Here’s Why ‘Chilling Adventures of Sabrina’ Got Sued by Satanists
Sabrina the Teenage Witch is a classic comic book character. Both the Sabrina comics and the pair of family-friendly sitcoms based off of them are lighthearted and silly. When Netflix decided to re-imagine Sabrina as a devil-worshiper who commits human sacrifices, they were certainly trying to be provocative. However, it’s doubtful that Netflix was trying to provoke legal action against itself.
A monumental controversy
The series depicts a statue of Baphomet, a mythological goat/man/angel hybrid creature that is often associated with the devil. Baphomet and other folkloric figures are in the public domain; however, The Satanic Temple, a religious organization fittingly based in Salem, Massachusetts, owns the copyright to a well known statue of Baphomet in Oklahoma City. The Satanic Temple felt that the similarities between their statue of Baphomet and the one used in the series were so strong that they filed a 50 million dollar lawsuit for damages. Lucien Greaves, a spokesman for the organization, noted that “Unlike most imagery associated with Satanism, the unique Baphomet statue designed and built for TST is copyrighted, which grants the creator exclusive rights to determine whether, and under what conditions, this original work may be used by others.”
The Satanic Temple felt that Netflix hadn’t just copied their statue; they also felt that Netflix had defamed their organization by associating the statue with the various evils committed in the series, such as cannibalism and murder. The Satanic Temple also said that they were surprised by Netflix’s supposed appropriation of their statue, commenting “What makes this case particularly striking and significant is that it arises in the context of Defendants who are highly sophisticated media production and distribution companies which blatantly misappropriated Plaintiff’s unique expression of an idea even though they have a long history of vigorously protecting their own intellectual property.” Greaves also decried Chilling Adventures of Sabrina as “asinine Satanic Panic fiction” and was mortified that The Satanic Temple’s intellectual property was being used to promote it.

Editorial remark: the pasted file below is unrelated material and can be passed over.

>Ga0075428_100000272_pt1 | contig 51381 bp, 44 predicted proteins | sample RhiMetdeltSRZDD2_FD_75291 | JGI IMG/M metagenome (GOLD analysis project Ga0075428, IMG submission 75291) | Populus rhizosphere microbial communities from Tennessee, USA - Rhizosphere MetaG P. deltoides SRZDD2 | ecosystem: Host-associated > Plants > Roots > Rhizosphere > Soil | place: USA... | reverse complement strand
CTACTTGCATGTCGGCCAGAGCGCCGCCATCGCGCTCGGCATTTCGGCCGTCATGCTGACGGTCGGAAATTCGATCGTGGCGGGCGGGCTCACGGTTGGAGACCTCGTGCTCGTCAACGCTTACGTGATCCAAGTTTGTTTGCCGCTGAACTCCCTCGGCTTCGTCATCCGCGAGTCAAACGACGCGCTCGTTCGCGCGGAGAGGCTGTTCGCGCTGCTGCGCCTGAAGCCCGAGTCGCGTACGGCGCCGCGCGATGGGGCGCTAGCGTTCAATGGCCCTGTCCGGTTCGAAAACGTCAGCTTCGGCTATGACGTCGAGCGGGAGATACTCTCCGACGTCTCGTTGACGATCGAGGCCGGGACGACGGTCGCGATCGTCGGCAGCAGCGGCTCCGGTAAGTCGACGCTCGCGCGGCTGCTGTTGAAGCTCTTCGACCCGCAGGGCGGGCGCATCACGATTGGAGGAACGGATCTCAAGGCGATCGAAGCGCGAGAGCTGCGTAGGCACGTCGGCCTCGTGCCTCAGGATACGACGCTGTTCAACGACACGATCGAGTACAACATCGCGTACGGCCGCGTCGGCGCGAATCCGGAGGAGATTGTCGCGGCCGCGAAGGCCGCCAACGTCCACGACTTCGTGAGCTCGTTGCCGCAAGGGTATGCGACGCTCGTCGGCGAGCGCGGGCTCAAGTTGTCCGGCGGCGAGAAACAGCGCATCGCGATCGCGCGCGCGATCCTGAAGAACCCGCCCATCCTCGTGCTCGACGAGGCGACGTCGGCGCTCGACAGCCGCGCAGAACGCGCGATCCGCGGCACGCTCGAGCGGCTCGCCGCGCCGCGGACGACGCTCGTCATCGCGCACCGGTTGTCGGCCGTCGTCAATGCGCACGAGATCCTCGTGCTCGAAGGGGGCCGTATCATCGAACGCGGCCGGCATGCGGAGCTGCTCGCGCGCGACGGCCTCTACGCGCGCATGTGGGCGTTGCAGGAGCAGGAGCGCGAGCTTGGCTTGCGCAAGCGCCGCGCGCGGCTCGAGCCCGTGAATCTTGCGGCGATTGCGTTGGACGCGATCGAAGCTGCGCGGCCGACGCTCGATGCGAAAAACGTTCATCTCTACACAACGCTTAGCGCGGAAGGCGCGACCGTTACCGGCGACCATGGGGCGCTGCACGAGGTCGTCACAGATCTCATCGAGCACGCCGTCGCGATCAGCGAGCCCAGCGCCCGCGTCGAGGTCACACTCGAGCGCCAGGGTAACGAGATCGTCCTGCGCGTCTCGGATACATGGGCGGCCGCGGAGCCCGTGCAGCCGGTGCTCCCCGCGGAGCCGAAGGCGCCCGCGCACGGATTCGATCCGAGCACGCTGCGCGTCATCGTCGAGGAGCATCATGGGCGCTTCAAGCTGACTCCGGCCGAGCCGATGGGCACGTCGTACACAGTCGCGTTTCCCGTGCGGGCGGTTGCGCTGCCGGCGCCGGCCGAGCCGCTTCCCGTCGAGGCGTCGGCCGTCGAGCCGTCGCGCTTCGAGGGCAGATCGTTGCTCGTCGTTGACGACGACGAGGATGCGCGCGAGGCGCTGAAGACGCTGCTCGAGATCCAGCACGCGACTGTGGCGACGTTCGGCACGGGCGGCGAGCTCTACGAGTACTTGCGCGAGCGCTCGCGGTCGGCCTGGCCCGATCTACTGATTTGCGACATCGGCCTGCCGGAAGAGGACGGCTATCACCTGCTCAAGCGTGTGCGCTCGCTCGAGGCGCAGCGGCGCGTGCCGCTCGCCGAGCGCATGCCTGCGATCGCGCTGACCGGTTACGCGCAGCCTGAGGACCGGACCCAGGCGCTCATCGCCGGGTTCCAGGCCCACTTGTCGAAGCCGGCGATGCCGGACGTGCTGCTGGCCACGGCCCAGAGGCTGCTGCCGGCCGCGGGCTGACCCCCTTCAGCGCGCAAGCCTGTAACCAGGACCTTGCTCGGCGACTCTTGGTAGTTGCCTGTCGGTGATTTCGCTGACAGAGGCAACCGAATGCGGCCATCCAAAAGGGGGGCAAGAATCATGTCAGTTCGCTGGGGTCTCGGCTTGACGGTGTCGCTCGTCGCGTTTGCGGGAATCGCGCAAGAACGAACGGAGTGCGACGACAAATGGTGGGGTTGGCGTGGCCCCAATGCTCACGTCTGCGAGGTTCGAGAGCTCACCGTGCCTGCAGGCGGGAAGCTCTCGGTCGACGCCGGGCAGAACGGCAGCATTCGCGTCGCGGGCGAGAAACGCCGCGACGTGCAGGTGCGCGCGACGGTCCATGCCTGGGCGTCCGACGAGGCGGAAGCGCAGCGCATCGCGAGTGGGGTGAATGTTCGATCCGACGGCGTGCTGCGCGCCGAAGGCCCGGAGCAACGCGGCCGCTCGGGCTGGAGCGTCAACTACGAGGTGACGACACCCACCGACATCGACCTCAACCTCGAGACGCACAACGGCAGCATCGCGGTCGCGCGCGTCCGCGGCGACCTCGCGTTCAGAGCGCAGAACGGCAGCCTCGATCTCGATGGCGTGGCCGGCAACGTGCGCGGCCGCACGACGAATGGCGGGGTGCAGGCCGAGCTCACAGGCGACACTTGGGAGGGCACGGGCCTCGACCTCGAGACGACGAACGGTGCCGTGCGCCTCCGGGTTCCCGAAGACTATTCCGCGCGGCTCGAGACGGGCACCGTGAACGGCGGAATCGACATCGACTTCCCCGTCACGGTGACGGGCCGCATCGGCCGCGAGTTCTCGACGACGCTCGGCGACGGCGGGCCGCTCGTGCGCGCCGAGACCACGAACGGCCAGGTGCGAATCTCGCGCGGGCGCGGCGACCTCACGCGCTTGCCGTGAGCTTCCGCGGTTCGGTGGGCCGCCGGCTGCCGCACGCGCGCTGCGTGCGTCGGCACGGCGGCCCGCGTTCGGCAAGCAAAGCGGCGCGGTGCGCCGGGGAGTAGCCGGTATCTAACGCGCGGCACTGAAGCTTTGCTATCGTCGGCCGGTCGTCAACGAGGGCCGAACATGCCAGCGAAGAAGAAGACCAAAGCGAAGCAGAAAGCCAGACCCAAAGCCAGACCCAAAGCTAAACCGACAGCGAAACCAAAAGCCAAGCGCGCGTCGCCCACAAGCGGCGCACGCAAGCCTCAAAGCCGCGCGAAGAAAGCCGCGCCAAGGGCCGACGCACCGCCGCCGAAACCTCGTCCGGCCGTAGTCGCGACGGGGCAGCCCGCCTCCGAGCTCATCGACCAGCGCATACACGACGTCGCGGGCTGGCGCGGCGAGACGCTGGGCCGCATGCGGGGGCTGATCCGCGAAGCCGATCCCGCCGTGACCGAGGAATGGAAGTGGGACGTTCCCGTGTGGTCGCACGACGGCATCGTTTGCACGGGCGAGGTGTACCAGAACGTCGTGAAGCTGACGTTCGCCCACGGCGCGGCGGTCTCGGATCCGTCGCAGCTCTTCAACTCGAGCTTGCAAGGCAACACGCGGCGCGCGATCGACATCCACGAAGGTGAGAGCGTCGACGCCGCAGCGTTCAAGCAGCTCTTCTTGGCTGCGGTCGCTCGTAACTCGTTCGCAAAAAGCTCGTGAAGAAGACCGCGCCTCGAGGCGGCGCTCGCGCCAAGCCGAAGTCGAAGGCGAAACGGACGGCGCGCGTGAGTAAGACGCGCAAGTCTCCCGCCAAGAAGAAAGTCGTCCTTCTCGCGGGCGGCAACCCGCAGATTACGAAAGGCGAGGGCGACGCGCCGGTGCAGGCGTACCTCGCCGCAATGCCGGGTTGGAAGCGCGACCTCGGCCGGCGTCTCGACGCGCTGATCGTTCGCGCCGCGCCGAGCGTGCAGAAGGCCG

Though some fans of the series felt a little sympathy for Greaves and company, others were upset by The Satanic Temple’s actions. Greaves said “I have gotten quite a bit of hate mail from people seemingly basic enough to conceive of the situation as one in which a large powerful Satanic organization is using its might to bully an uncertain and innocent teenage witch who has just been newly exposed to the wide, cruel world.” He added “I particularly loved the confused claim from the people who said we were ‘playing victim’, with the alternative being that we simply stand silent when we feel our work may have been exploited.”
Patching things up
While The Satanic Temple was not pleased by the hate mail that they received, they did get some compensation from Warner Bros. The organization was included in the credits of the four episodes of the show that feature the statue. It is unknown what additional compensation the organization may have received thanks to a confidentiality clause. The Satanic Temple has expressed disappointment that this lawsuit has garnered so much more attention than their religious activities, though they felt that the lawsuit was settled “amicably.”